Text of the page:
by Oxford Economics
Amid a surge in Covid-19 infections, Turkey entered a full lockdown last week, which means more pain for the economy.
The revised GDP growth forecast by Oxford Economics sees a 2.4% q/q contraction in Q2 (-1.7% before), assuming the lockdown is eased on May 17. This puts the 2021 growth forecast at 4.8% (4.9% previously).
The latest set of restrictions is Turkey’s most stringent since the pandemic began. With the key services sector most exposed to the lockdown, it will reinforce citizens’ expectations of the situation worsening in the near term.
Unchecked, the current outbreak threatens recovery prospects for the travel industry, external balance, FX reserves, and the lira. Foreign tourists are exempt from the curbs, but few visitors are likely until June at the earliest.
And with no additional support for businesses to cushion the expected fall in demand, more people will be out of work. The ban on firing (extended again) will continue to obscure labour market conditions, including underemployment.
Turkey confronts the most troubling phase of the Covid-19 pandemic yet. The three-week lockdown that started on April 29 came as previous measures (night-time/weekend curfews, capacity restrictions, etc.) failed to stem the surge in infections after the economy reopened in March.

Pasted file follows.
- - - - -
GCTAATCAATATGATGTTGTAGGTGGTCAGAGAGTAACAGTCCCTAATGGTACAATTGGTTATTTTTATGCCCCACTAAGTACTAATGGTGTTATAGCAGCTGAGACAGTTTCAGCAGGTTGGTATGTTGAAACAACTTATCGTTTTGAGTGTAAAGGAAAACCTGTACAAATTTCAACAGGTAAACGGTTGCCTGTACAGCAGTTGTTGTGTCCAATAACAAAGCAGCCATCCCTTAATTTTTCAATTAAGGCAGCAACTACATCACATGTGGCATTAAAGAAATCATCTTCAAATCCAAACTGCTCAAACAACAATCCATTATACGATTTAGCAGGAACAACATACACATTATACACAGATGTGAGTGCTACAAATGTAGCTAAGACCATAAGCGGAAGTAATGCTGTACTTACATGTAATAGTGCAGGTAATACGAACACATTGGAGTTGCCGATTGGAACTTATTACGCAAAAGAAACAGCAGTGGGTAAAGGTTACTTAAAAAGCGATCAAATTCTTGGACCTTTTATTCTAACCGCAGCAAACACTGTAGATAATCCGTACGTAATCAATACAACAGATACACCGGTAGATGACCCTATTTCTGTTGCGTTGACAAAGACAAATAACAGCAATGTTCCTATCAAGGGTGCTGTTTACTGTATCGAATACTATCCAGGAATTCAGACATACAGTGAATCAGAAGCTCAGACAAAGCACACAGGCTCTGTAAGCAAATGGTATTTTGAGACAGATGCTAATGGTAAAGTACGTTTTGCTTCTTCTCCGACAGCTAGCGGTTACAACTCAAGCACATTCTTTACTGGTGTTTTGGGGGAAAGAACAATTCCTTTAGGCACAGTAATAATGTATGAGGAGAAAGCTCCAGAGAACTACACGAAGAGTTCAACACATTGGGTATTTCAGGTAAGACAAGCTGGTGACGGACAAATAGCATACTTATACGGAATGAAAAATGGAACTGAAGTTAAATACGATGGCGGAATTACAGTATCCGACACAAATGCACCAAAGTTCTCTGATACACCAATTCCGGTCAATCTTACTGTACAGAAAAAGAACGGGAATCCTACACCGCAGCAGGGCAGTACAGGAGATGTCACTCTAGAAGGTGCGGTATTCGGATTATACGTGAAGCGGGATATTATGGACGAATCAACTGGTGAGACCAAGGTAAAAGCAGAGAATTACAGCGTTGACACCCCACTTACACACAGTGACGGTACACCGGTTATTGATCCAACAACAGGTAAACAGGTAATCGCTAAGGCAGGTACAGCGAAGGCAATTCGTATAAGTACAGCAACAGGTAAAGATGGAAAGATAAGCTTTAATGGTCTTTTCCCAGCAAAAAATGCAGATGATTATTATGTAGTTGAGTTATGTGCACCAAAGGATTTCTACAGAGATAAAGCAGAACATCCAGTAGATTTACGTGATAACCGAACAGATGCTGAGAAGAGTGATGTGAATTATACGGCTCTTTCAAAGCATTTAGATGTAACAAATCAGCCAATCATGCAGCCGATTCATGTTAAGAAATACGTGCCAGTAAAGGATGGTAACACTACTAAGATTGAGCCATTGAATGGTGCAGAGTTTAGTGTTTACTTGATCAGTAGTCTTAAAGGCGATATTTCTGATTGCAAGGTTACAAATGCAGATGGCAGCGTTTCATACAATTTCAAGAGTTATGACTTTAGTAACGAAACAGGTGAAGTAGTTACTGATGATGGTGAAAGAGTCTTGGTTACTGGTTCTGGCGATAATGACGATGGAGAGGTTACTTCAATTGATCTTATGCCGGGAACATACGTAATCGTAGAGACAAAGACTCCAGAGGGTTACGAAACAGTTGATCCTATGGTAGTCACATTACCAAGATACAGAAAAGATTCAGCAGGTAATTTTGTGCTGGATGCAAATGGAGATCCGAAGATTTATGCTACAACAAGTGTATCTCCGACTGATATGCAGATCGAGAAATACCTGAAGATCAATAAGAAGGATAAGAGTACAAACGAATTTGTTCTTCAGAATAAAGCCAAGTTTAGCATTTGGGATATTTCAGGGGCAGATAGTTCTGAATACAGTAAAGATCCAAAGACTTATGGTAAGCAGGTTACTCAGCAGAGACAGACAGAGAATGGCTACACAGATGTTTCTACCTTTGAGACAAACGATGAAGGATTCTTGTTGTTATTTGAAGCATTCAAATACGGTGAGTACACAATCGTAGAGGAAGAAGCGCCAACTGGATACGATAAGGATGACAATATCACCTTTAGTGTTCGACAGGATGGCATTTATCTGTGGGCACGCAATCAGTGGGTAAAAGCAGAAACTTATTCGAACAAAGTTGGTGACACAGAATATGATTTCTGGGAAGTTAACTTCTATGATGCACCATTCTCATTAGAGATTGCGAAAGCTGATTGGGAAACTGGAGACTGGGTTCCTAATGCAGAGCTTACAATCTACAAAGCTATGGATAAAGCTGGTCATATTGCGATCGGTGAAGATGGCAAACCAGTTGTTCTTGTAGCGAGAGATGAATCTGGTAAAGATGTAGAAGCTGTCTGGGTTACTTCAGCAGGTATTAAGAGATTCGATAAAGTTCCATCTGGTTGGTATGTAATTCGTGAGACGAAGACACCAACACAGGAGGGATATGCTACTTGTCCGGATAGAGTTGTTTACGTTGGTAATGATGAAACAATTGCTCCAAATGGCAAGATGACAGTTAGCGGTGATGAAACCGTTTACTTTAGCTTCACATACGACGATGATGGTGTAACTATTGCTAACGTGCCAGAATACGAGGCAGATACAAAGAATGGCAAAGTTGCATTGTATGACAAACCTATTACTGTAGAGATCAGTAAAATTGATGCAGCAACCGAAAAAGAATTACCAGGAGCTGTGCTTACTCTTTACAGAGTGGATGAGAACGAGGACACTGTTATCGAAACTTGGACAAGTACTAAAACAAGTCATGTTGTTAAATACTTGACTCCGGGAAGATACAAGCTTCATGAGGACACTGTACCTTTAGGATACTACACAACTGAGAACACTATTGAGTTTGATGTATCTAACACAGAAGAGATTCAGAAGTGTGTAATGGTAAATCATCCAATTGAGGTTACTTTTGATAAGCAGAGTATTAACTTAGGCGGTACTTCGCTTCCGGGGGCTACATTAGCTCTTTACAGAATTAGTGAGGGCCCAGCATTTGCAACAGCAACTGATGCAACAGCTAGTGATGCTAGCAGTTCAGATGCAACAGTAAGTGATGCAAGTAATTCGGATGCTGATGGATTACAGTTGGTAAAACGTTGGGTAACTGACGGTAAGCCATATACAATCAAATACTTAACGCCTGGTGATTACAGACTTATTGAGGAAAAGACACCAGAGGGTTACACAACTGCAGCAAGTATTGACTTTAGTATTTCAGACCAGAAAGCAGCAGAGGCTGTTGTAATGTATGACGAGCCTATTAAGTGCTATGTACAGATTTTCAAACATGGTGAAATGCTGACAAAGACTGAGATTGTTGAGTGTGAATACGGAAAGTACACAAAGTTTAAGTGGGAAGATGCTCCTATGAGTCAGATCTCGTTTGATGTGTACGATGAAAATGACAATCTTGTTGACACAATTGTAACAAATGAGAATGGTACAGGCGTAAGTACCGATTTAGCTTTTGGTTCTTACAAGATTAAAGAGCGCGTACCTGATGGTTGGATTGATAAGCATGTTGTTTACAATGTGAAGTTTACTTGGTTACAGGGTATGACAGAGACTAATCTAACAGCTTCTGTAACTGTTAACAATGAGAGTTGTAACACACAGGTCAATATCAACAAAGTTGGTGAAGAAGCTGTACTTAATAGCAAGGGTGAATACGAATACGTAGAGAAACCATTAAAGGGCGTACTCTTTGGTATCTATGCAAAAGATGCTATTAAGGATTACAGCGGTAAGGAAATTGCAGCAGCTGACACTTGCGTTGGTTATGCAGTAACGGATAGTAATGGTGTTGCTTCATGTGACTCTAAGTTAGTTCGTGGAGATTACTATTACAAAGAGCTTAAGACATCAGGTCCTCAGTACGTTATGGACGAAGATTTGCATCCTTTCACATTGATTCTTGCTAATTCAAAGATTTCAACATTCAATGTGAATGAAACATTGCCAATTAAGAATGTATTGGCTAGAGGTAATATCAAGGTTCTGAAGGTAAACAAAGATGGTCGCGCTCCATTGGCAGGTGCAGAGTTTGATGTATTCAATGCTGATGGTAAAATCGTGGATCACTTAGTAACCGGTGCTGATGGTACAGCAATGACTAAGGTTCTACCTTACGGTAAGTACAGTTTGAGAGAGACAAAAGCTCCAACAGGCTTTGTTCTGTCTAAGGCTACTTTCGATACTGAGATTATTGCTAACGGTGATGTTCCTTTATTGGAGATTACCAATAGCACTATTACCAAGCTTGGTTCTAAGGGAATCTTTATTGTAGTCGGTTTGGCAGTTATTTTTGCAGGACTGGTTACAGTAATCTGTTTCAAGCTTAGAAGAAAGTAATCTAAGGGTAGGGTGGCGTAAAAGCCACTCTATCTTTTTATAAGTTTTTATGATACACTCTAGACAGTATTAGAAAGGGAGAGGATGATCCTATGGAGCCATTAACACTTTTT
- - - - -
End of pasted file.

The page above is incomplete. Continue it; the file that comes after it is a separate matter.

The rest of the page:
Official figures showed new daily cases at record highs in excess of 63,000 in mid-April, though they have come down since. Earlier curbs dented mobility, but the new lockdown’s stringency limits activity and travel to what’s essential, with schools shut and a stay-at home order in place.
Services are poised for another drop
Based on the narrowest definition of unemployment, which tallies only those who actively seek work, the seasonally adjusted jobless rate in Turkey stood at 13.4% in February.
Already high, this rate fails to factor in involuntary inactivity and underemployment or labour underutilisation. The authorities made these statistics available earlier this year, and based on the broadest definition, February’s jobless rate stood at 28.3%, more than twice the official rate and close to the peak of 29.3% in May 2020.
Oxford Economics estimates that about half of the still-lost services jobs are tourism-related.
While the sector hasn’t been forced to close entirely under lockdown rules, it will suffer further damage due to the worsening health situation and tight restrictions on travel (both domestic and foreign).
Turkey is one of a handful of large EMs that has administered more than 25 vaccine doses per 100 people, but it now
has the second-highest number of Covid-19 cases per million people in the G20.
And unless the new lockdown brings the pandemic under control, travel from key tourist sources (Russia, Germany, the UK) may remain banned.
Another poor tourism season would strain Turkey’s external balance, maintaining pressure on FX reserves and the lira.